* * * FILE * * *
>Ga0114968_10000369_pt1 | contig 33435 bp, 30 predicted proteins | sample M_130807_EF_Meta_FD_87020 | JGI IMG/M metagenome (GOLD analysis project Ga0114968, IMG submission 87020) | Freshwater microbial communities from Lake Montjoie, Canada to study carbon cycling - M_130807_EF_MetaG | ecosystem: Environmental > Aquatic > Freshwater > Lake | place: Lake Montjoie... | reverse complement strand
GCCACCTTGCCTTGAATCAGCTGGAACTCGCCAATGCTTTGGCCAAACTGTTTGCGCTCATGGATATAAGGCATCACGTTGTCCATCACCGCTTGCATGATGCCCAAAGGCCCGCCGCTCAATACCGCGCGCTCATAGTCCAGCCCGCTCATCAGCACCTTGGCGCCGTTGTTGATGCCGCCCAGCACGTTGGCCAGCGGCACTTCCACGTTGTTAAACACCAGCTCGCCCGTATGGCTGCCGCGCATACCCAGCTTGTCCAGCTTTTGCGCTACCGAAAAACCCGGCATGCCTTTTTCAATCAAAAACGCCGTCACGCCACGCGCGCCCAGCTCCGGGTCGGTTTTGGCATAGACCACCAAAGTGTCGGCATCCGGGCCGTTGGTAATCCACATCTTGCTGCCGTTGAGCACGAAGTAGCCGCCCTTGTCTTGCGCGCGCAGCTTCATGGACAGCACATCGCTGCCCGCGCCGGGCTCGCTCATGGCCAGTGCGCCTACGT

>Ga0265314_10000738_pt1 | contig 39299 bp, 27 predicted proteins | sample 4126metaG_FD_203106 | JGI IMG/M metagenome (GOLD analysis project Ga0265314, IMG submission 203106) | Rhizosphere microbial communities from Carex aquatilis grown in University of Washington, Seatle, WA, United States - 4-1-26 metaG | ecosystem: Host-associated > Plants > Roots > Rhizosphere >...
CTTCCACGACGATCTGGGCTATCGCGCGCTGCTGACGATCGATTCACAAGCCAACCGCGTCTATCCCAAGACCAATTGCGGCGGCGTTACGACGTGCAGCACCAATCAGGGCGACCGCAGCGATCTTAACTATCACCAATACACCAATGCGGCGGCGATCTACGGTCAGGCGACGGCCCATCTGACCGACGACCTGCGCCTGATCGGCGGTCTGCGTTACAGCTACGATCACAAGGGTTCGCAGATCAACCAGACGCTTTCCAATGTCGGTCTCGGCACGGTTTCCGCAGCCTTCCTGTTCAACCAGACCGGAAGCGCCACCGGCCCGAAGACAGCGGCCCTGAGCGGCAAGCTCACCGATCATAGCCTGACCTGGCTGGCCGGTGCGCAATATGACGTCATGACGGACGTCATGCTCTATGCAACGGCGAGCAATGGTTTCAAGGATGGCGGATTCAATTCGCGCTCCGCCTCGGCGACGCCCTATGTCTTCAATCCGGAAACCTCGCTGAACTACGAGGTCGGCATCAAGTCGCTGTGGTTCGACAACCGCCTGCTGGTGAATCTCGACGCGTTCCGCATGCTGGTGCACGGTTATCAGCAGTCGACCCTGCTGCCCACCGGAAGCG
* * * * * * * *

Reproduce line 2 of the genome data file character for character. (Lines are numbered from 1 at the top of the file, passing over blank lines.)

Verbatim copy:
GCCACCTTGCCTTGAATCAGCTGGAACTCGCCAATGCTTTGGCCAAACTGTTTGCGCTCATGGATATAAGGCATCACGTTGTCCATCACCGCTTGCATGATGCCCAAAGGCCCGCCGCTCAATACCGCGCGCTCATAGTCCAGCCCGCTCATCAGCACCTTGGCGCCGTTGTTGATGCCGCCCAGCACGTTGGCCAGCGGCACTTCCACGTTGTTAAACACCAGCTCGCCCGTATGGCTGCCGCGCATACCCAGCTTGTCCAGCTTTTGCGCTACCGAAAAACCCGGCATGCCTTTTTCAATCAAAAACGCCGTCACGCCACGCGCGCCCAGCTCCGGGTCGGTTTTGGCATAGACCACCAAAGTGTCGGCATCCGGGCCGTTGGTAATCCACATCTTGCTGCCGTTGAGCACGAAGTAGCCGCCCTTGTCTTGCGCGCGCAGCTTCATGGACAGCACATCGCTGCCCGCGCCGGGCTCGCTCATGGCCAGTGCGCCTACGT